We are a commune of inquiring, skeptical, politically centrist, capitalist, anglophile, traditionalist New England Yankee humans, humanoids, and animals with many interests beyond and above politics. Each of us has had a high-school education (or GED), but all had ADD so didn't pay attention very well, especially the dogs. Each one of us does "try my best to be just like I am," and none of us enjoys working for others, including for Maggie, from whom we receive neither a nickel nor a dime. Freedom from nags, cranks, government, do-gooders, control-freaks and idiots is all that we ask for.
Gopnik in The New Yorker takes a fresh look at the complicated life of the beloved (at least in the US) story-teller, medieval literature scholar, and Christian apologist extraordinaire:
"The two Lewises—the British bleeding don and the complacent American saint—do a kind of battle in the imagination of those who care as much about Narnia as they do about its author. Is Narnia a place of Christian faith or a place to get away from it? As one reads the enormous literature on Lewis’s life and thought—there are at least five biographies, and now a complete, three-volume set of his letters—the picture that emerges is of a very odd kind of fantasist and a very odd kind of Christian. The hidden truth that his faith was really of a fable-first kind kept his writing forever in tension between his desire to imagine and his responsibility to dogmatize. His works are a record of a restless, intelligent man, pacing a cell of his own invention and staring through the barred windows at the stars beyond. That the door was open all the time, and that he held the key in his pocket, was something he discovered only at the end."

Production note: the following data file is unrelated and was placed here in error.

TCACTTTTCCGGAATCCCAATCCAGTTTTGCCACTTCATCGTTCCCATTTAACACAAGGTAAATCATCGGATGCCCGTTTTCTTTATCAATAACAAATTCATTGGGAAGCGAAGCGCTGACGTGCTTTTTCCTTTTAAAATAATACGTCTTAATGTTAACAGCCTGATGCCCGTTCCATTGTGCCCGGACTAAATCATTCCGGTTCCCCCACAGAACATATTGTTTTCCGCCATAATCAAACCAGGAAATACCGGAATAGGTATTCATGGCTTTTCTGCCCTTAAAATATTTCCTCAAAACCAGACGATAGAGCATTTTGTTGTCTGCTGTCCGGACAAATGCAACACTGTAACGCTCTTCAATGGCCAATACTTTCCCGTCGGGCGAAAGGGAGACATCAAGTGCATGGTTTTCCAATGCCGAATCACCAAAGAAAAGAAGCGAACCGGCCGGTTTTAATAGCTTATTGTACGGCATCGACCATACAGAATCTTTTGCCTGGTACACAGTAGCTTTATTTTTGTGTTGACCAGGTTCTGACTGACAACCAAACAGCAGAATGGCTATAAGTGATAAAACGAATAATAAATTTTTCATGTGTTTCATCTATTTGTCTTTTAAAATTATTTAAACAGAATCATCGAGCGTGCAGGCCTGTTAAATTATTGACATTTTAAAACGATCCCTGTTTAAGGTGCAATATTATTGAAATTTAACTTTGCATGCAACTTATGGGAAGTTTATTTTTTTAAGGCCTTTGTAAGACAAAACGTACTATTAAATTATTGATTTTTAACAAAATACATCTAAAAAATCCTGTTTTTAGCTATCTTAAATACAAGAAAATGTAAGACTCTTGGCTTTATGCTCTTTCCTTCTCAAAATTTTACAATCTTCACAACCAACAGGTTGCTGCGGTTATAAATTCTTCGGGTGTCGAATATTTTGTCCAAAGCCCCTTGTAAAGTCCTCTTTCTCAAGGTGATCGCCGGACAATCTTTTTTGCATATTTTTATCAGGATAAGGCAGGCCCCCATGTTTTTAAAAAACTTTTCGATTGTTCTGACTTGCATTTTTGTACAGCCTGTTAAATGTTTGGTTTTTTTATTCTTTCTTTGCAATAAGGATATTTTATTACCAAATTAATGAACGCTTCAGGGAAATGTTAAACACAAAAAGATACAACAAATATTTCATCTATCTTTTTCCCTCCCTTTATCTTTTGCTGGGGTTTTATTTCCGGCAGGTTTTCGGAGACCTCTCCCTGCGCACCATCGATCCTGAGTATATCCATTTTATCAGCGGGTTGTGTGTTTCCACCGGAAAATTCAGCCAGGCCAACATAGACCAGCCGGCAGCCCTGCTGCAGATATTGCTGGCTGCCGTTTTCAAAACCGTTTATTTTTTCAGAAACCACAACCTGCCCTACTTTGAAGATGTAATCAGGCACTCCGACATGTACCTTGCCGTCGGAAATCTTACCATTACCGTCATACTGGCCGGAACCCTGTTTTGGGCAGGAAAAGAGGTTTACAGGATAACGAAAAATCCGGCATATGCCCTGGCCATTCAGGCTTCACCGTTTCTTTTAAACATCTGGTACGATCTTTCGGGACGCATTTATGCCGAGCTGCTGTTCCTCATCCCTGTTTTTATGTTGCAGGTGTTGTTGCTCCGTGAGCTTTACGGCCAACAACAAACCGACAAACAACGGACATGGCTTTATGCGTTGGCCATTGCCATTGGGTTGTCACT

Was he a prig, a sensualist, a saint, or a mensch? A fantasist constricted by dogma? An everyday neurotic, mixed-up writer? I'd guess the latter. Read the whole thing if you are at all interested in this brilliant and fascinating fellow who was transformed by earthly love, and then loss, late in his life.
A brief bio of Lewis here. There are lots of C.S. Lewis websites. Here's one.
"His works are a record of a restless, intelligent man, pacing a cell of his own invention and staring through the barred windows at the stars beyond."
Of course that is the plight of the Christian intellectual the world over. Sometimes our intelligence imprisons us (then again, sometimes just our stubborn sinfulness). Whereas ignorance can be bliss--I remember the rapturous faces of old Indian women at prayer before flickering votives, cracked bare feet, rainbow colored clothes, saying the rosary in those gigantic Spanish churches that dwarf their Andean villages. Glowing faith. Compared favorably with my parents' cocktail party banter about religious hypocrites.